The Blagojevich Upside

To call Rod Blagojevich‘s alleged crimes lunacy is to give the moon a bad name. So I won’t even ponder here what led him to do what he is said to have done.

Blagojevich earned a brief mention in Freakonomics, in a section arguing that having a lot of books at home doesn’t cause children to do better at school. It’s true that kids from book-filled homes do better at school — but that’s because the books are a proxy for well-educated parents.

But Blagojevich was a true believer:

In early 2004, Governor Rod Blagojevich announced a plan to mail one book a month to every child in Illinois from the time they were born until they entered kindergarten. The plan would cost $26 million a year. But, Blagojevich argued, this was a vital intervention in a state where 40 percent of third graders read below their grade level. “When you own [books] and they’re yours,” he said, “and they just come as part of your life, all of that will contribute to a sense … that books should be part of your life.”

O.K., so he kind of talked in a circle. And O.K., his plan was ultimately rejected. But at least he wasn’t trying to get a piece of the book sales (as far as we know).

But that wasn’t even the first section of our book that came to mind while reading about Blagojevich. Rather, I thought about how sumo wrestlers collude to throw matches. One of the pieces of evidence in the argument was that the collusion stopped for a while whenever corruption charges hit the media. There is nothing like scrutiny to improve behavior.

So now that Blagojevich’s corruption charges have hit the media, I’m guessing we’ll see some super-squeaky-clean behavior among those governors and other politicians who are in the middle of handing out U.S. Senate seats and other goodies. What kind of quid pro quo can, say, New York Governor David Paterson be expecting as he considers replacements for Hillary Clinton‘s seat? He may not have expected much to begin with but, for Paterson as well as a lot of others, a gloomy Christmas season may have just gotten a little gloomier.

The upside, of course, is that any politicians hoping to cash in on an appointment or a contract or a piece of legislation will probably be scared off by the Blagojevich bust. Which might — might — mean that politics becomes a bit less corrupt, at least for the next few months.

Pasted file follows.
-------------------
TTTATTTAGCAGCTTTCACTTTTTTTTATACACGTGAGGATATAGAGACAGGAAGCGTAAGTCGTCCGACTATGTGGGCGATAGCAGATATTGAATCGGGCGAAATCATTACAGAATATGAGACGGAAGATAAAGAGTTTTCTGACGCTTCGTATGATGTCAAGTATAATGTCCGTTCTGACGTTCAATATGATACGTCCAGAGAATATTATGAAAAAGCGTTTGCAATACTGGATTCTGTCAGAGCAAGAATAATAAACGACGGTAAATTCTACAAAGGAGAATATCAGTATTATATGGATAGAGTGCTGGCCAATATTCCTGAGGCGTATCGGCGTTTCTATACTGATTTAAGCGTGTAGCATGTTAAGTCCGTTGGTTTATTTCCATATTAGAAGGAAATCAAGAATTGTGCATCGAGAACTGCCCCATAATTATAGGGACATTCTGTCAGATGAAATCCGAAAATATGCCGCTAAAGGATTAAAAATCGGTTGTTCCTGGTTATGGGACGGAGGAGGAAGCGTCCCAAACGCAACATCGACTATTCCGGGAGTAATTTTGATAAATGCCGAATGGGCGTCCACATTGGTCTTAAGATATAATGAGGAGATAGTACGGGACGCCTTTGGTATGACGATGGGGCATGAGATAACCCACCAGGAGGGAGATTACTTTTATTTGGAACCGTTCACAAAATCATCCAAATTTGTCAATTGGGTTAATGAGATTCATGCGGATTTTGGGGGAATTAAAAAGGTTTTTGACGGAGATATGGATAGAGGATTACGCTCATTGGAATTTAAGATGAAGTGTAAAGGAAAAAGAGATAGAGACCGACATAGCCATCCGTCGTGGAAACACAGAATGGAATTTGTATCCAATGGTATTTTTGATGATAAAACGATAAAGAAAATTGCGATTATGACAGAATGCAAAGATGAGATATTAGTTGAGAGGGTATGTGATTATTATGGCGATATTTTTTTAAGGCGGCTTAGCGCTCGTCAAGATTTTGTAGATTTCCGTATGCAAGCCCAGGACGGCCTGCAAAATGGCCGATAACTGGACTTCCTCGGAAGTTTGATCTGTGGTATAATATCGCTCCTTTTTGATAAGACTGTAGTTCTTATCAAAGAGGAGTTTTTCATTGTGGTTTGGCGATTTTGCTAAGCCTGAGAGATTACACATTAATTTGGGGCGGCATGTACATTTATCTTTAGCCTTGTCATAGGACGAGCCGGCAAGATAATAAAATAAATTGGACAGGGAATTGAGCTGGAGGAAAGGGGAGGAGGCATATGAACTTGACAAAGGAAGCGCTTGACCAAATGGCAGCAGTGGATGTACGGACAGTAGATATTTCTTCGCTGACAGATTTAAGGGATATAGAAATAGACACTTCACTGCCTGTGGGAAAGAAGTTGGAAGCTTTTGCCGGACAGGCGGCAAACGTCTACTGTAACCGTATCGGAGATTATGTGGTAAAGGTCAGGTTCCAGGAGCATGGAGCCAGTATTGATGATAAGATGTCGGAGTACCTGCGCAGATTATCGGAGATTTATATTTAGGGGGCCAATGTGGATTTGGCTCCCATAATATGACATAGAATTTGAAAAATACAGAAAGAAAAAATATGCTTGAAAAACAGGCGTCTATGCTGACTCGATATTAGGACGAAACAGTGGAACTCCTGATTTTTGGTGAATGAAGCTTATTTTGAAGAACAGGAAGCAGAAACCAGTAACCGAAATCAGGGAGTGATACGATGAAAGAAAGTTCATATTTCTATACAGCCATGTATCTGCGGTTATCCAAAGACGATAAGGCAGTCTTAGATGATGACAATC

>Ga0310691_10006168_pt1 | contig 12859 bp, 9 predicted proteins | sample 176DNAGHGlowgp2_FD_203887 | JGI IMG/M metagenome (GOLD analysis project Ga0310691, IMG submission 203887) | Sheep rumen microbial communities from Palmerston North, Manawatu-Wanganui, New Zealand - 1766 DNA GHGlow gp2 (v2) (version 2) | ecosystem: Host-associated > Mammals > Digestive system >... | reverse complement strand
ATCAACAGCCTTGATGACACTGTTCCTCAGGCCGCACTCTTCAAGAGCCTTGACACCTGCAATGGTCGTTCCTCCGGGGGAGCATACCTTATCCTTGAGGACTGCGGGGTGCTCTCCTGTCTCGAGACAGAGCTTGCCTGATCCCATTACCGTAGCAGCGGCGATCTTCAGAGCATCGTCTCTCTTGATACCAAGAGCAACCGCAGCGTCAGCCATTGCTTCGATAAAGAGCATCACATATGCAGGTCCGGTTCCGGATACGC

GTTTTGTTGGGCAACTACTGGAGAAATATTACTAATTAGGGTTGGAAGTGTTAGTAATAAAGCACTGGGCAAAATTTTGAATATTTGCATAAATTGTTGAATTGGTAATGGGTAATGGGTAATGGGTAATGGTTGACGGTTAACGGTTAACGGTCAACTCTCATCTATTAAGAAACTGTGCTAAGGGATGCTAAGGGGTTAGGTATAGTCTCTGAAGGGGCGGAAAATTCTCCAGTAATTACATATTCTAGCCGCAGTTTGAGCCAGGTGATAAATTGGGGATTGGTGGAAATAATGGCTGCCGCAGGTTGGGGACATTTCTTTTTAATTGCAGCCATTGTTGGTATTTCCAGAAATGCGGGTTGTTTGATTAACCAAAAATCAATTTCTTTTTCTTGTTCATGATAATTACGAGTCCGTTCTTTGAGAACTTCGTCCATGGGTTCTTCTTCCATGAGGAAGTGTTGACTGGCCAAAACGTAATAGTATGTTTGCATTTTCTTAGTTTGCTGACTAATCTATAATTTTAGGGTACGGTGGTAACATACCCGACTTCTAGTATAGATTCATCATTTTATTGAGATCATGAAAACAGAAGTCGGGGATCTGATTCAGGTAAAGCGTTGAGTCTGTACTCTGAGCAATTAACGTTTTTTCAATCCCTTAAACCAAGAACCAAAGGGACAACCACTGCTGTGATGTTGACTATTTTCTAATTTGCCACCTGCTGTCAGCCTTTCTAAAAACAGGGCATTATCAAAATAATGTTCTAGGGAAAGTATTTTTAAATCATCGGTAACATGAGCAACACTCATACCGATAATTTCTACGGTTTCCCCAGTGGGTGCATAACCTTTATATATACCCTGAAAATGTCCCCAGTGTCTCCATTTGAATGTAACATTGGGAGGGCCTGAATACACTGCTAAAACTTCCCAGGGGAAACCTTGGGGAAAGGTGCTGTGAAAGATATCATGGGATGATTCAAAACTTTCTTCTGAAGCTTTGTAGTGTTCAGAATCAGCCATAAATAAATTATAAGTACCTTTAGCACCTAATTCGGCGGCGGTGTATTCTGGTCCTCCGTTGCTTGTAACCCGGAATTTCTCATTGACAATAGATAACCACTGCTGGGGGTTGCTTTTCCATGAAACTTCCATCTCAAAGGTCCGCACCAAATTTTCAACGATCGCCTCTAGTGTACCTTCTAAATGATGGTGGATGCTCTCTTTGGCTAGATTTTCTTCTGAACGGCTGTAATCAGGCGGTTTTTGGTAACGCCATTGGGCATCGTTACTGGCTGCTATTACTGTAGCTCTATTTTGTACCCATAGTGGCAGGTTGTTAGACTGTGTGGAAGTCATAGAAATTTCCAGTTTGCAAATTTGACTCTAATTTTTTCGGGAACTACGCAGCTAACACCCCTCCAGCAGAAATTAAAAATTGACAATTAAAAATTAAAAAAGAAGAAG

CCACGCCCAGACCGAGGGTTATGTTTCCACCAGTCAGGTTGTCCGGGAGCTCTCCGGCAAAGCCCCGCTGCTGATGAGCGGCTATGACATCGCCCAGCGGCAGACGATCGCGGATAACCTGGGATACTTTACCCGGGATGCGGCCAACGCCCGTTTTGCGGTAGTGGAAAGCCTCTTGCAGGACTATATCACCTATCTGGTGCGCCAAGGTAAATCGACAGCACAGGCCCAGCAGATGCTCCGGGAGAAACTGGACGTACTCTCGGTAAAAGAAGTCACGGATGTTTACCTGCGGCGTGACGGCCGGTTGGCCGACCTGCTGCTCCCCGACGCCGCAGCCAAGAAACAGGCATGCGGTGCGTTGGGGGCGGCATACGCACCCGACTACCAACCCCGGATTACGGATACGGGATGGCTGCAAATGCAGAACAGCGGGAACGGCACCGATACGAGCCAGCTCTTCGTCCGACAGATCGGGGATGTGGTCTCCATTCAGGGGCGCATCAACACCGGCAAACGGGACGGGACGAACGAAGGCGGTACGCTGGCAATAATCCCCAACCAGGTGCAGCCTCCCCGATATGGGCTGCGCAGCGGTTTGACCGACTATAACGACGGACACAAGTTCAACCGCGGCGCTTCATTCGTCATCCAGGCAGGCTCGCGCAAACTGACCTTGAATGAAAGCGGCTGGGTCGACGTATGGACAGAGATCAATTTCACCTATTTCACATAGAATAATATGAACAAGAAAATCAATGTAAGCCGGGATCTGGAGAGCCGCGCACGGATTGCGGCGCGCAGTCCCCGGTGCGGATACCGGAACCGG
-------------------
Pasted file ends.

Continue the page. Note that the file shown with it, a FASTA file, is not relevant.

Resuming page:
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  1. Johnny E says:

    I thought sumo wrestlers dealt in collisions, not collusions.

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  2. jblog says:

    The Blagojevich Upside?

    Doesn’t that sort of fall in the “you know, Hitler built the Autobahn” category?

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  3. MikeM says:

    What is truly scary is that some of the quotes from this guy made it sound like he thought this sort of corruption was the most obvious, most natural way in the world to go about appointing a senator. As if he’d be foolish to do it any other way.

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  4. DJH says:

    I’m not so sure that any appointments will be “squeaky clean.” After all, by this same logic, one would expect that Blogojevich — who already knew he was under investigation for events going back to 2003, some involving Rezko — would have conducted himself in “squeaky clean” fashion too.

    But he didn’t.

    Trying to figure out why is probably impossible at this point, but it IS clear that he did NOT take increased scrutiny into account in dealing with the Senate appointment he was planning to make.

    Lots of people — politicians and otherwise — who are doing wrong, think they can get away with it and continue doing wrong, even in light of increased scrutiny. Who knows why they do it; I expect the motivations are different in different cases. Sometimes it’s because they’ve made specific arrangments to evade or undermine the scrutiny (e.g. Whitey Bulgur who had at least one “inside man” in the FBI). Sometimes it’s because they believe themselves to be above the law. Other times it could be that they underestimated the scrutiny.

    At any rate, assuming that Paterson’s Senate appointment will be “squeaky clean,” is simply not a “given.” Not that I suspect Paterson is up to no good … I just think this assumption has been proven wrong too many times in the past to be sure of it in every case.

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  5. Randall says:

    Interesting assessment, but I don’t think we’ll see the full effect of such deterrence until he’s punished, so if he gets off the hook some how (it’s Illinois crazier things have happened) it could have the opposite effect.

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  6. pelayo@cms says:

    What Mr. Blagojevich was trying to do sounds reasonable when you consider the fact that most 3 graders read below their level. It would have been a long-term investment with no guarantees.
    Politics is still corrupt even when it is scrutinized by the media. The media just joins the corruption when they are paid off by politics to keep quiet. In the end corruption persists because everyone taking part in it is better off.

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  7. Leigh Caldwell says:

    Maybe he’ll plead guilty in time for President Bush to pardon him…in return for an Illinois Senate Seat?

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  8. CandyKay says:

    What I find amazing is that message boards are full of suggestions that Blagojevich was taken down by Republican dirty tricks.

    He’s on tape, people. He’s a crook.

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